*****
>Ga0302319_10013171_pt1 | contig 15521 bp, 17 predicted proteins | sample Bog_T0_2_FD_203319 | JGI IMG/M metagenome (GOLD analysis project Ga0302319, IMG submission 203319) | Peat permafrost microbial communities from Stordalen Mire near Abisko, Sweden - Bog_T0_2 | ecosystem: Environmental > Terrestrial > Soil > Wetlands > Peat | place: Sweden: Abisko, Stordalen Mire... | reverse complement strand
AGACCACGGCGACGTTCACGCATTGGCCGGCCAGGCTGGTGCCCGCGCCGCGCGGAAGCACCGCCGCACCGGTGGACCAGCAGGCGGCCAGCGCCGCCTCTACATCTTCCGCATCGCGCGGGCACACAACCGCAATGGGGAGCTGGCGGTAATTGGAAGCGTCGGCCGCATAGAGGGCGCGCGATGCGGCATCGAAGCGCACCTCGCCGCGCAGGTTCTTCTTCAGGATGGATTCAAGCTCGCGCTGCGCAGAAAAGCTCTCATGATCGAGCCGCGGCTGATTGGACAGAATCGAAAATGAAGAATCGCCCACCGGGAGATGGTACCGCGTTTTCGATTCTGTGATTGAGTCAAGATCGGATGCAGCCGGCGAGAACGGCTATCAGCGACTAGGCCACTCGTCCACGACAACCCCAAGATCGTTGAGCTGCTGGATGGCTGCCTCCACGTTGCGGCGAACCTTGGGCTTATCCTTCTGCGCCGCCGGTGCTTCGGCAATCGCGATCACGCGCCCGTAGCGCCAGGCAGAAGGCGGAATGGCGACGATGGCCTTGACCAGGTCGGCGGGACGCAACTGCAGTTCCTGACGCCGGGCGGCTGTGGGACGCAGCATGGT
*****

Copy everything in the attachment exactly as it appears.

>Ga0302319_10013171_pt1 | contig 15521 bp, 17 predicted proteins | sample Bog_T0_2_FD_203319 | JGI IMG/M metagenome (GOLD analysis project Ga0302319, IMG submission 203319) | Peat permafrost microbial communities from Stordalen Mire near Abisko, Sweden - Bog_T0_2 | ecosystem: Environmental > Terrestrial > Soil > Wetlands > Peat | place: Sweden: Abisko, Stordalen Mire... | reverse complement strand
AGACCACGGCGACGTTCACGCATTGGCCGGCCAGGCTGGTGCCCGCGCCGCGCGGAAGCACCGCCGCACCGGTGGACCAGCAGGCGGCCAGCGCCGCCTCTACATCTTCCGCATCGCGCGGGCACACAACCGCAATGGGGAGCTGGCGGTAATTGGAAGCGTCGGCCGCATAGAGGGCGCGCGATGCGGCATCGAAGCGCACCTCGCCGCGCAGGTTCTTCTTCAGGATGGATTCAAGCTCGCGCTGCGCAGAAAAGCTCTCATGATCGAGCCGCGGCTGATTGGACAGAATCGAAAATGAAGAATCGCCCACCGGGAGATGGTACCGCGTTTTCGATTCTGTGATTGAGTCAAGATCGGATGCAGCCGGCGAGAACGGCTATCAGCGACTAGGCCACTCGTCCACGACAACCCCAAGATCGTTGAGCTGCTGGATGGCTGCCTCCACGTTGCGGCGAACCTTGGGCTTATCCTTCTGCGCCGCCGGTGCTTCGGCAATCGCGATCACGCGCCCGTAGCGCCAGGCAGAAGGCGGAATGGCGACGATGGCCTTGACCAGGTCGGCGGGACGCAACTGCAGTTCCTGACGCCGGGCGGCTGTGGGACGCAGCATGGT